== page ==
Two Decades Later and Still Going Strong
As the Saltman Center celebrates its 20th anniversary, founding director Jean Sternlight reflects on the past, present and future of alternative dispute resolution
By Matt Jacob
If someone had told a young Jean Sternlight that she would become one of the legal community’s foremost authorities on alternative dispute resolution, she would’ve laughed.
And after that laughter stopped, she might have uttered a few choice words.
“Early in my legal career, I saw myself primarily as a litigator,” Sternlight says. “Frankly, I thought negotiation, mediation and arbitration were a little bit for wimps — and I wasn’t a wimp.”
As she matured in her career, though, Sternlight began to realize that it was often in her clients’ best interests to resolve legal squabbles outside of a courtroom. Which also meant it was in her best interests to hone her alternative dispute resolution (ADR) skills — first as a practicing attorney and later as a legal academic.
Among those who are grateful Sternlight came to this realization: all the students, faculty, and staff who have passed through the Boyd School of Law at UNLV over the past two decades — plus countless Las Vegas legal professionals and the greater Southern Nevada community.
That’s because in 2003, Sternlight agreed to leave her position at the University of Missouri-Columbia School of Law to become a professor of law at Boyd and the founding director of the school’s new Saltman Center for Conflict Resolution.
“Our goal was to educate not only students but also lawyers and people in the community about the importance and value of dispute resolution methods other than litigation,” Sternlight says of the Saltman Center’s mission at launch. “We hoped to do that through our teaching, through programs we would host, and through our professors’ scholarship. … We wanted to get people thinking about the fact that those modes of dispute resolution are a lot more common than litigation and often better for clients as well.”
Under Sternlight’s stewardship, the Saltman Center quickly became a nationally recognized dispute resolution program. In fact, just six years after its founding, the center was ranked ninth by U.S. News & World Report.
Although Sternlight passed the Saltman Center baton to current director Lydia Nussbaum in 2019, she remains closely connected to the Center. When not teaching classes in her role as the Michael and Sonja Saltman Professor of Law, Sternlight continues to delve into critical ADR-related topics through her scholarship and published works.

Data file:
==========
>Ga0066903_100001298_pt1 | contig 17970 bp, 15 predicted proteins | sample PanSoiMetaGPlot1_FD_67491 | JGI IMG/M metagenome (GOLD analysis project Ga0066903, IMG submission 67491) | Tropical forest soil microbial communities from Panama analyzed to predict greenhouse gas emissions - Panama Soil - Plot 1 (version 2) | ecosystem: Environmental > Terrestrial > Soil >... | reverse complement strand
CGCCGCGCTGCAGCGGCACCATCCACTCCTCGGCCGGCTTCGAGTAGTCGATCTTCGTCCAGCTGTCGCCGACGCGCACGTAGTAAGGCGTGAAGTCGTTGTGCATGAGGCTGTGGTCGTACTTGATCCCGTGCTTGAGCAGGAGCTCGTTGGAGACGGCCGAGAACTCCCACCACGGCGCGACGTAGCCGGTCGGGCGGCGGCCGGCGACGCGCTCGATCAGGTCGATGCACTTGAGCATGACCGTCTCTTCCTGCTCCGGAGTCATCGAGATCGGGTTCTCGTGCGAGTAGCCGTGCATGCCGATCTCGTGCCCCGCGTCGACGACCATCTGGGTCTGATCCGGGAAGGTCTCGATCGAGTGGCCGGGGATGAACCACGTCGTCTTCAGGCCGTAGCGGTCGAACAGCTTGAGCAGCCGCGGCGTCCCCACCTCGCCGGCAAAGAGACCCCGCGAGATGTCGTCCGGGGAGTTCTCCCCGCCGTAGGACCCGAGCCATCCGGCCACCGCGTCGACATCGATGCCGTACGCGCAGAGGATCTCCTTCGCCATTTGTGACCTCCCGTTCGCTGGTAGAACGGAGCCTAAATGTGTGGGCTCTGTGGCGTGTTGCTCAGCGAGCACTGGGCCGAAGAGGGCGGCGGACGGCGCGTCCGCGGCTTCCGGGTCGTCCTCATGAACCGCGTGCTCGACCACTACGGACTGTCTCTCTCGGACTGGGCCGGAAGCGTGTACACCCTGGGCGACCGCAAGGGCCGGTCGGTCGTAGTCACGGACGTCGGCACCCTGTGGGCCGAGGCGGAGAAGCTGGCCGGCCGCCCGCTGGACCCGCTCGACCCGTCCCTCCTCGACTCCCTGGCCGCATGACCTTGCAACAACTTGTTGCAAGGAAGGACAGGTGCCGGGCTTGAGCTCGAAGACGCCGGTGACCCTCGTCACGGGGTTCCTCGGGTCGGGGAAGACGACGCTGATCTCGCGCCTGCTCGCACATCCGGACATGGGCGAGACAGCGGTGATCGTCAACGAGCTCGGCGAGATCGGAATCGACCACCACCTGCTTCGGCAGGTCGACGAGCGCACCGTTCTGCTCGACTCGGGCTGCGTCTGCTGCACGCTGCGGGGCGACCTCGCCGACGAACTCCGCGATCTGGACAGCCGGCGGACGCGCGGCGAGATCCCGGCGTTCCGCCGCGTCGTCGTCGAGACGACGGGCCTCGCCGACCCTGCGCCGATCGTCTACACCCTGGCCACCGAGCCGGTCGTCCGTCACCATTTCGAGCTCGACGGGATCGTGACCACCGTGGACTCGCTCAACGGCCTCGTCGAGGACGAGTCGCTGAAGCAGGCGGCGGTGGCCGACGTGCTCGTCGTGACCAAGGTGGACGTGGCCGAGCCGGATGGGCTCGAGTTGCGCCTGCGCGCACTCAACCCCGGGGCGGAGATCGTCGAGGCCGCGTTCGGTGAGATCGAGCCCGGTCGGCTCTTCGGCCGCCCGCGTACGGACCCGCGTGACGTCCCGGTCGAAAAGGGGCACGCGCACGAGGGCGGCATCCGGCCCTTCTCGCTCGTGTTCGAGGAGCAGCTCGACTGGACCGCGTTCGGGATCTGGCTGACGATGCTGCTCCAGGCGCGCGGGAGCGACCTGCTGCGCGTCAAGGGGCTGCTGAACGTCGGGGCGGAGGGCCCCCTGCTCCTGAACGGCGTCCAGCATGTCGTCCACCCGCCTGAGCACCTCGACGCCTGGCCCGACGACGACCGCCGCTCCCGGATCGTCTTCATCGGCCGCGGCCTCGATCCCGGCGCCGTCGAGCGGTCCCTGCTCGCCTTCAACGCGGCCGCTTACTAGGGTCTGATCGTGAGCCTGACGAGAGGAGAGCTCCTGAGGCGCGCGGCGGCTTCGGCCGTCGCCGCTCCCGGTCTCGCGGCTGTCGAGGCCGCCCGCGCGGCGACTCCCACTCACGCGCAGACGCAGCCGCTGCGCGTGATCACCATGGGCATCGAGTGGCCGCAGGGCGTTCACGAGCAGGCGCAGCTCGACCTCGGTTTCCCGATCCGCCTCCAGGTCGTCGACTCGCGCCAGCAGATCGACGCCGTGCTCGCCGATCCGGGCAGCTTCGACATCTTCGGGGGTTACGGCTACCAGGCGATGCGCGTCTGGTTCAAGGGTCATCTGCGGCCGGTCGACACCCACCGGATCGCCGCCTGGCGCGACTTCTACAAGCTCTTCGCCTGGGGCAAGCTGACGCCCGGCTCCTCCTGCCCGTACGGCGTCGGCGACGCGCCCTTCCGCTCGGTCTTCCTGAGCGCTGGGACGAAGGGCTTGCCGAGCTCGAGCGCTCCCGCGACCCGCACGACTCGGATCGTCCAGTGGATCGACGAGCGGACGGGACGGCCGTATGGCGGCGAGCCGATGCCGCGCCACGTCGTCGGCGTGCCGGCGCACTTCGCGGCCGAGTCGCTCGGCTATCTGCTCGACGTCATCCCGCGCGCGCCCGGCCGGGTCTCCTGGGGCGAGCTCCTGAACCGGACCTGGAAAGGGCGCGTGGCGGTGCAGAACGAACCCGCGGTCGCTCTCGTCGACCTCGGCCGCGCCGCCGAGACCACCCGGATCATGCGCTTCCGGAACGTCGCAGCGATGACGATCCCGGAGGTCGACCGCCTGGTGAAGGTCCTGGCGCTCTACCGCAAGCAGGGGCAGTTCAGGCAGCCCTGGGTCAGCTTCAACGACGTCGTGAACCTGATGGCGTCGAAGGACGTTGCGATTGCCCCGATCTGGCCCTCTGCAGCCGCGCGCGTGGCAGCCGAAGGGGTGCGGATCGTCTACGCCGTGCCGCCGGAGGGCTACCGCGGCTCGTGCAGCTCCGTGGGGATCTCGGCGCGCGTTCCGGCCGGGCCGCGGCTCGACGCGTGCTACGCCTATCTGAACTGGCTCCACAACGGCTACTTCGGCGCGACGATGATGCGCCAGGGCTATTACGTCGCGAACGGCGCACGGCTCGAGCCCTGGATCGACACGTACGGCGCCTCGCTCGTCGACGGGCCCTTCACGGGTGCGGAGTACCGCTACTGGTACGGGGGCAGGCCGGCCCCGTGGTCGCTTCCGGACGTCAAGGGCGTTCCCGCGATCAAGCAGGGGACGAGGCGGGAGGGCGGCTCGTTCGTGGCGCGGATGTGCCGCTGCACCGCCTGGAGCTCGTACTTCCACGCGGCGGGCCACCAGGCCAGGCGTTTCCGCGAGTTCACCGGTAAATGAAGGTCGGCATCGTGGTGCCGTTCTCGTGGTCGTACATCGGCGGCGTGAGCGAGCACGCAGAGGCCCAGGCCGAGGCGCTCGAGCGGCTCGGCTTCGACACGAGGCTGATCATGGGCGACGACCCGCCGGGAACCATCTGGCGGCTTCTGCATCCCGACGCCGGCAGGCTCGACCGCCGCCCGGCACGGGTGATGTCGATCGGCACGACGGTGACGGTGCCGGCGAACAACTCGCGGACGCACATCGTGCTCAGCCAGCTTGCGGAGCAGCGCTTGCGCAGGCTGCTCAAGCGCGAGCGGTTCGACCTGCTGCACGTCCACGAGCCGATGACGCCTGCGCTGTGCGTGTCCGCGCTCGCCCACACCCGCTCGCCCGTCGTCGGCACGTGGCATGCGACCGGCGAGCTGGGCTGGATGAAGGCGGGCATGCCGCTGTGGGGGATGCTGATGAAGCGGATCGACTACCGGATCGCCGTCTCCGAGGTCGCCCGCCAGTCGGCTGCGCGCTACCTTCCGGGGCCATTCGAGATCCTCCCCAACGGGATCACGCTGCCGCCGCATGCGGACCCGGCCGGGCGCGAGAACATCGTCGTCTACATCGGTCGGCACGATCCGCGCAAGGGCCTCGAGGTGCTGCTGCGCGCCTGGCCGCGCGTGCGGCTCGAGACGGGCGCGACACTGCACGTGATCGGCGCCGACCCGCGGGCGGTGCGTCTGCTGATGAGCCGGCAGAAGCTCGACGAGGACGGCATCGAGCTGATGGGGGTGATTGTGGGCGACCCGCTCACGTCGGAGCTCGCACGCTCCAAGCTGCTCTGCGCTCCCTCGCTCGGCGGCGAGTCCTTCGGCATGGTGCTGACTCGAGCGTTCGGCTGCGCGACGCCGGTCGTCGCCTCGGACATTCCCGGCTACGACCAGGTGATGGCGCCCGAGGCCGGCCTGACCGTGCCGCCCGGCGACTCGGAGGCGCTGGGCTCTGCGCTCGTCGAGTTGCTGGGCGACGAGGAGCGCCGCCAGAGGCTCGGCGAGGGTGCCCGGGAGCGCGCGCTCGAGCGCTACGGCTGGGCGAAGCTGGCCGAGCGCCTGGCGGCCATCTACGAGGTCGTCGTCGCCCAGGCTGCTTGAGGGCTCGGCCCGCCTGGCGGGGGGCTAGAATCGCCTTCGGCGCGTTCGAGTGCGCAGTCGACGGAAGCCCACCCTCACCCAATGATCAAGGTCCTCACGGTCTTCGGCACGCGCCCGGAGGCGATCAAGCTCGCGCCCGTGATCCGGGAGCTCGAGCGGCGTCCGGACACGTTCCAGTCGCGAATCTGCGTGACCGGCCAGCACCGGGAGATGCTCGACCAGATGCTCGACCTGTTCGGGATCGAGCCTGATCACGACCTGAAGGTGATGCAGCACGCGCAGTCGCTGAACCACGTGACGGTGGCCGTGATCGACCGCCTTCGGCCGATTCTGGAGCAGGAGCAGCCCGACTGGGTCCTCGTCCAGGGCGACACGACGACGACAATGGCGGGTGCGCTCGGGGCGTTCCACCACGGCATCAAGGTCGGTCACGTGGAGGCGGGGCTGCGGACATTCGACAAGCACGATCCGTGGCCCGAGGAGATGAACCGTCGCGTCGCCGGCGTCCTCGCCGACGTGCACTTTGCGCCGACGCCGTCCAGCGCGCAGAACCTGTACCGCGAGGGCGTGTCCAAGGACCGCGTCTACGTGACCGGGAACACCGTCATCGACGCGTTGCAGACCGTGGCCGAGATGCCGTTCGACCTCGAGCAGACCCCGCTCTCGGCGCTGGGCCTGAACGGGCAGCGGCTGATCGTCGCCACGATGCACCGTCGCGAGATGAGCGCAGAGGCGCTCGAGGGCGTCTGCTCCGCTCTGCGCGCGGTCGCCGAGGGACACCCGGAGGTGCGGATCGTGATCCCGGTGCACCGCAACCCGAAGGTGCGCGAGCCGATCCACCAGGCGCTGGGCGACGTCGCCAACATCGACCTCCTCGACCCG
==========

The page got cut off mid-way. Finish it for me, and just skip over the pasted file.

In recent years, a large chunk of that research has focused on the important — but mostly unexplored — connection between psychology and lawyering.
“I became a lawyer when I was about 25 years old, and I didn’t know very much about life or people,” Sternlight says. “Even though I had gone to a good law school and done well enough, I found that I was ignorant as to how people think, how their memory works, and how to be effective at communication and persuasion.
“Later on, when I became a law professor, I realized that there were people who had those insights long before I did. And those people were psychologists. It was then that I wished I had had some of those insights while I was in practice, because it would’ve helped me be more effective at representing my clients.”
Over the years, Sternlight has partnered with her friend and former Missouri School of Law colleague Jennifer Robbennolt on a number of published works that have studied the psychology of lawyering. One of those works was the 2012 book Psychology for Lawyers: Understanding the Human Factors in Negotiation, Litigation and Decisionmaking that was co-authored with Robbenolt (who holds a Ph.D. in psychology). It is now in its second edition.
Two of Sternlight’s past articles also will be included in the forthcoming book Discussions in Dispute Resolution: The Next Generation. Scheduled for release in 2025, the book will feature 16 ADR-related articles published during the first decade of the 21st century.
One of Sternlight’s entries was initially published in 2000 and deals with one of her ADR pet peeves: mandatory binding arbitration. The other was co-authored with Robbennolt in 2008 and titled “Good Lawyers Should Be Good Psychologists: Insights for Interviewing and Counseling Clients.”
“Even though others in the legal community had thought about the connections between psychology and law, most of the focus was on criminal law — specifically, memory of eyewitnesses and how juries process information,” Sternlight says. “Those are important things for lawyers to know about. But there’s a lot more that current and future lawyers can take from psychology that will benefit them not only in the courtroom but also in their day-to-day interactions with clients.
“It connects, too, to the broader field of dispute resolution, because psychological insights help lawyers not only as litigators but also as negotiators, mediators, and arbitrators.”
Most recently, Sternlight’s scholarship has explored a hot topic that both litigators and ADR practitioners will have to confront for years to come: technology and its ongoing evolution, especially with regard to artificial intelligence.
Sternlight notes that technology is “one of the most interesting challenges and also opportunities” facing current and future lawyers across the vast legal community. That said, she knows the Saltman Center for Conflict Resolution is well positioned to prepare the next generation of ADR specialists while also educating the broader community.
Which, of course, has been the Center’s mission since its founding director arrived two long decades ago.
“It doesn’t seem like it’s been 20 years,” Sternlight says upon reflection. “Yet I see former students out there in their law careers and I realize, ‘I guess it really has. . . !’”